How can staff get involved in Victims’ Rights?
Staff can participate in a variety of ways. There are numerous activities taking place across the country, not just in CDCR. Attending webinars raises awareness of the many victim organizations that aid victims, as well as those service providers who assist victims around the clock. Participating in local runs to raise awareness of victims’ rights in the community. Inquiring with an institution’s Community Resources Manager about volunteering for specific victim impact programs/fundraisers, as well as planning CDCR activities at each institution. Each institution also assists victims with the parole hearing process, and through the Classification and Parole Representative, you can volunteer to become a Victim Services Representative.
Do you know a staff member who should be highlighted in our weekly update? Submit their name, title, contact information and a brief description of their work to Cal_ExternalAffairs@cdcr.ca.gov.
Visiting training set for May 13
CDCR will close all visiting programs for one day to allow all regularly assigned visiting staff to receive mandated training. This closure will take place on May 13, 2022.
We apologize for any inconvenience this may create, but a one-day shutdown is the most effective way to ensure that all visiting staff receive this critical training. Using statewide facility notifications on the Visitation Information website, visiting room bulletin boards, visiting telephone hotlines, and CDCR social media, this information will be conveyed to all staff and visitors.
We understand the importance of visitation in sustaining family and community links as well as preparing people for successful reintegration into society. It is our responsibility to ensure consistent application and adherence to statewide policies and procedures in order to provide for the safety of visitors, incarcerated, and staff, as well as the security of the institution.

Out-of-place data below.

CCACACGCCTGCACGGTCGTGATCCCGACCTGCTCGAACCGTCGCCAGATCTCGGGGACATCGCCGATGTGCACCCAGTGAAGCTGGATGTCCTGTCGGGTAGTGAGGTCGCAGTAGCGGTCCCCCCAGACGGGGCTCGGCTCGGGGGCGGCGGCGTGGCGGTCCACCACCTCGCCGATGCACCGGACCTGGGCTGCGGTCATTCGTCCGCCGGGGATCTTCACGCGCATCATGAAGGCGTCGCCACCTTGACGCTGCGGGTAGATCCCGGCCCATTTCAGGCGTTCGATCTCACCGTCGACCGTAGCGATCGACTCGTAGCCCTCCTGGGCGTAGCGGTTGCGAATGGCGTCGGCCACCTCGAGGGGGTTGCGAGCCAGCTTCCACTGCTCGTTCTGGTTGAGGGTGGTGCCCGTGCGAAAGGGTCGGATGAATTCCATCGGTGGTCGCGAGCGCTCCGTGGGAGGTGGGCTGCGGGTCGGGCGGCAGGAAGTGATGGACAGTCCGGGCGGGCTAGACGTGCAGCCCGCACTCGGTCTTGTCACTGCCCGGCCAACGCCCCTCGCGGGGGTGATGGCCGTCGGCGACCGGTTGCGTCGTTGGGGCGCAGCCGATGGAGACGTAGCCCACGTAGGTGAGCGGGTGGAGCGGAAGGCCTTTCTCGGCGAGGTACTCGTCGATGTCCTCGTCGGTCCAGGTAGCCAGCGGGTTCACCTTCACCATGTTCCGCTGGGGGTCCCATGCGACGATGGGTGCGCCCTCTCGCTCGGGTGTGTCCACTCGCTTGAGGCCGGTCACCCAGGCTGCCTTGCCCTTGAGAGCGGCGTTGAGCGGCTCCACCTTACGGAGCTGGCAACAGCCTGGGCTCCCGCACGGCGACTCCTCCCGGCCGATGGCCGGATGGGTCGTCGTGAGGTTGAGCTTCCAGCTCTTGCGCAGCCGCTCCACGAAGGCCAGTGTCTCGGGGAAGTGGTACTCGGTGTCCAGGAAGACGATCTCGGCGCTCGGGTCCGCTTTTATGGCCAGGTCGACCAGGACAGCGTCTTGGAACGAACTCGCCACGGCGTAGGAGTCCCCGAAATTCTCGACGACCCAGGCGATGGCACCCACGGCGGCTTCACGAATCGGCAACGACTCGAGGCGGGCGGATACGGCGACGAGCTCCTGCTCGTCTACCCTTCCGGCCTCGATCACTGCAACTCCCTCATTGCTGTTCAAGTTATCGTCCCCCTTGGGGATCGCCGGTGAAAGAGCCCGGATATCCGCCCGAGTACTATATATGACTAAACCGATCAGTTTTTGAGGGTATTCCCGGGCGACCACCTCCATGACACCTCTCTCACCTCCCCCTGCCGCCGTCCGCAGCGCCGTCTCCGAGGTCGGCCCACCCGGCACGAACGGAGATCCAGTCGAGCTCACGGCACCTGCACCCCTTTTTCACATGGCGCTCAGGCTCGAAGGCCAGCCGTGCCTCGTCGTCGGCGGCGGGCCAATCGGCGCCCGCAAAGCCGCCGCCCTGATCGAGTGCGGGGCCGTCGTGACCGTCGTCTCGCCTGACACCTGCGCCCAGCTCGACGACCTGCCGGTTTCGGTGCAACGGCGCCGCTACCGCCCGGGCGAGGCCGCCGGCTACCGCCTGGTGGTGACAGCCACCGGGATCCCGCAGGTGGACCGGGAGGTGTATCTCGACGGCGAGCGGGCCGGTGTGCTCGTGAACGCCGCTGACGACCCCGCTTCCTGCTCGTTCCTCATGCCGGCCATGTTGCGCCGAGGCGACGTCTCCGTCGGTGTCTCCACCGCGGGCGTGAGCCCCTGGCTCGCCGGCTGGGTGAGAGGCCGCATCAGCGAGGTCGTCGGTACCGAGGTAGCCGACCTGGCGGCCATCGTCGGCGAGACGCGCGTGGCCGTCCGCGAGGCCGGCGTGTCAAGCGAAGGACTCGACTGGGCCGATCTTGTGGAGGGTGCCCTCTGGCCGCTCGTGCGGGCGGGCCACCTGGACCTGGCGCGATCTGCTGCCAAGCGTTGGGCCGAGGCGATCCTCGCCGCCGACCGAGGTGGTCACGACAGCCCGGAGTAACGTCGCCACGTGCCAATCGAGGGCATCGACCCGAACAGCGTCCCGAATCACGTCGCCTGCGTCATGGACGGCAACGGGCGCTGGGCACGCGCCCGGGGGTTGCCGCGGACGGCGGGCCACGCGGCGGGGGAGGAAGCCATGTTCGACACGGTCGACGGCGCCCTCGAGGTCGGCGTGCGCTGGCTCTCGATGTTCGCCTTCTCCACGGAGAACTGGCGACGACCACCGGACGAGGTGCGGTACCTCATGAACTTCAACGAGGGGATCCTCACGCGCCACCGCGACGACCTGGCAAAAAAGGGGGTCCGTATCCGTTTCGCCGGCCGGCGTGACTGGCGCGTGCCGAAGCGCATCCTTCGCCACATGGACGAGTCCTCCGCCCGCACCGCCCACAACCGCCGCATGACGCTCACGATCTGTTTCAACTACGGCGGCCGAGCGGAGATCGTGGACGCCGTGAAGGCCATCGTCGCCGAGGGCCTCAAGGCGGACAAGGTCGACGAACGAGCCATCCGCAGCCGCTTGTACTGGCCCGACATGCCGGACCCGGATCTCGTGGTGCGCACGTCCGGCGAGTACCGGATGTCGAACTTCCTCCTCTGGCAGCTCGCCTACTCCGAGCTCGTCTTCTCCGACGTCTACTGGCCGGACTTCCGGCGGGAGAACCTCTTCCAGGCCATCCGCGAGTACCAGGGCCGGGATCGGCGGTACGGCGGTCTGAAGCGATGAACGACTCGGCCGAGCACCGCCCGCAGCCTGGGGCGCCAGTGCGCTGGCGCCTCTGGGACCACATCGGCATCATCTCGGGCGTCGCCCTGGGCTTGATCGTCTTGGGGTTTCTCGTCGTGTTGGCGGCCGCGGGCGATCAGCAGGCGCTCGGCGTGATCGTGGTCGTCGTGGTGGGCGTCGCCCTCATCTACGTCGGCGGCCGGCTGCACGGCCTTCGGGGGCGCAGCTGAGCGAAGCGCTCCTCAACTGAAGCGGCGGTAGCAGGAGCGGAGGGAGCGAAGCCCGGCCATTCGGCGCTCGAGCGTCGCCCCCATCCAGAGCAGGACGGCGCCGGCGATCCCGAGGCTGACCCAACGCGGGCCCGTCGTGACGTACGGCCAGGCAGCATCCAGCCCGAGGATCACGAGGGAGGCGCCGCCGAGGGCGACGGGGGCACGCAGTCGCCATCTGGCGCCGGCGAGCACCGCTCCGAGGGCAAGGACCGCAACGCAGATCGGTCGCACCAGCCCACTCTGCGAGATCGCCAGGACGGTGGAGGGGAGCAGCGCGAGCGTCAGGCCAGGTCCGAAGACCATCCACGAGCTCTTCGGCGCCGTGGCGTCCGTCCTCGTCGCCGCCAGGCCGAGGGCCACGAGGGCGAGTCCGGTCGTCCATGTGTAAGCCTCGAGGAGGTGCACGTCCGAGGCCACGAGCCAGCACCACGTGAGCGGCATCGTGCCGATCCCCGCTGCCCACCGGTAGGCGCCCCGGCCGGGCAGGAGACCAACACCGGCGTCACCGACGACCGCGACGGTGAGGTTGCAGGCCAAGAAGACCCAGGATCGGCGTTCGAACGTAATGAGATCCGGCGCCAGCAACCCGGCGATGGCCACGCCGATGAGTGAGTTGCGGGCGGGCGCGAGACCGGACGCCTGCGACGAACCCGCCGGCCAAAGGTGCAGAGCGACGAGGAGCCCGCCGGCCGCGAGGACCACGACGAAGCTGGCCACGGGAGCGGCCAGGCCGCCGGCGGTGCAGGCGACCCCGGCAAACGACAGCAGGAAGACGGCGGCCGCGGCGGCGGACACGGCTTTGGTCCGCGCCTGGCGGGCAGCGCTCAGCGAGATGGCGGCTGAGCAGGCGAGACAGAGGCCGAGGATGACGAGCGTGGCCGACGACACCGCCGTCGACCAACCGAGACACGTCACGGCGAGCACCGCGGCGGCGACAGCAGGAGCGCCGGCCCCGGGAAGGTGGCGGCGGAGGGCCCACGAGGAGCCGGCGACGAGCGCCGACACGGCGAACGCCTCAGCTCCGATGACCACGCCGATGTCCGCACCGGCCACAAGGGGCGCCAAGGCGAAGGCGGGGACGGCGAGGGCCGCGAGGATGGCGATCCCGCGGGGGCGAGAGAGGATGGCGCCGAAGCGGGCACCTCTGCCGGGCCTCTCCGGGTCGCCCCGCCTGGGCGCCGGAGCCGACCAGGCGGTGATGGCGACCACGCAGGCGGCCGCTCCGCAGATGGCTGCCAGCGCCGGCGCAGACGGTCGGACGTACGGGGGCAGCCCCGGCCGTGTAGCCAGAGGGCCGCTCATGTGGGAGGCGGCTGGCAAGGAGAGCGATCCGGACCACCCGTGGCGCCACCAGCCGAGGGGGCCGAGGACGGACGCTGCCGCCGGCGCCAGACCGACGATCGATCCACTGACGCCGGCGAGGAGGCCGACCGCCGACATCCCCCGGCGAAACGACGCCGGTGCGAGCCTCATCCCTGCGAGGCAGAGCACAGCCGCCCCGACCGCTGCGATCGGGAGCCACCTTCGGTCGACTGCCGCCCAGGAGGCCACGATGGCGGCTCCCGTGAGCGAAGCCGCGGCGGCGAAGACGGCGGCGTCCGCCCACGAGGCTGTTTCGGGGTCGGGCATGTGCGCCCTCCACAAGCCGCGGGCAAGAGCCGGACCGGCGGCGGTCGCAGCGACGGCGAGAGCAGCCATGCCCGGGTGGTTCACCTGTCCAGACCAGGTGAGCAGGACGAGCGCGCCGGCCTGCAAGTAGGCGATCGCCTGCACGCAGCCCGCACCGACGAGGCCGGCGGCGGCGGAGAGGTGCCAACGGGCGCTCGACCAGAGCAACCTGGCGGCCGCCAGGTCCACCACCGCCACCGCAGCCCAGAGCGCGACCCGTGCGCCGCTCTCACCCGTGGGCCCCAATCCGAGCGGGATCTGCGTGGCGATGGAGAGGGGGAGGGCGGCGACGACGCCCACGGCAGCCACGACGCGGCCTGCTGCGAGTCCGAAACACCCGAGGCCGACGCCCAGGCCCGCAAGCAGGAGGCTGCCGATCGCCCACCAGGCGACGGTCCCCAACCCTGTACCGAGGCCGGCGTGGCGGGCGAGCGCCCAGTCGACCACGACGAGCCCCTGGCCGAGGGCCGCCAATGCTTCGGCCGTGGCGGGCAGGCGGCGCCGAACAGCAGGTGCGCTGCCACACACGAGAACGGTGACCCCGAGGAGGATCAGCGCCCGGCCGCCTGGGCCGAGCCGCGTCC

Court vacates vaccine mandate for all staff; CDPH order still in effect
This week, the 9th Circuit Court of Appeals issued a decision to vacate the mandate for all CDCR and CCHCS staff imposed last year by the federal district court in Plata v. Newsom to receive the COVID-19 vaccine. This decision is separate from and does not impact the CDPH order requiring full vaccination or an approved exemption for workers regularly assigned to health care settings. As of today, 81% of the incarcerated population and 73% of the staff have been fully vaccinated. The COVID-19 vaccine and boosters are available at no cost to any staff member or incarcerated person who requests it.
SCC Recruitment Team ramps up efforts by attending local job fair
Sierra Conservation Center’s (SCC) recruitment team recently participated in a Community Job Fair at Columbia College in Sonora. The goal of the Community Job Fair is to showcase career pathways and current job opportunities within the community. Attendees included Columbia College students and alumni, local high school students, and job seekers in the community. About 60 vendors/employers participated in the event. SCC’s Education and Maintenance Departments participated in the recruitment efforts.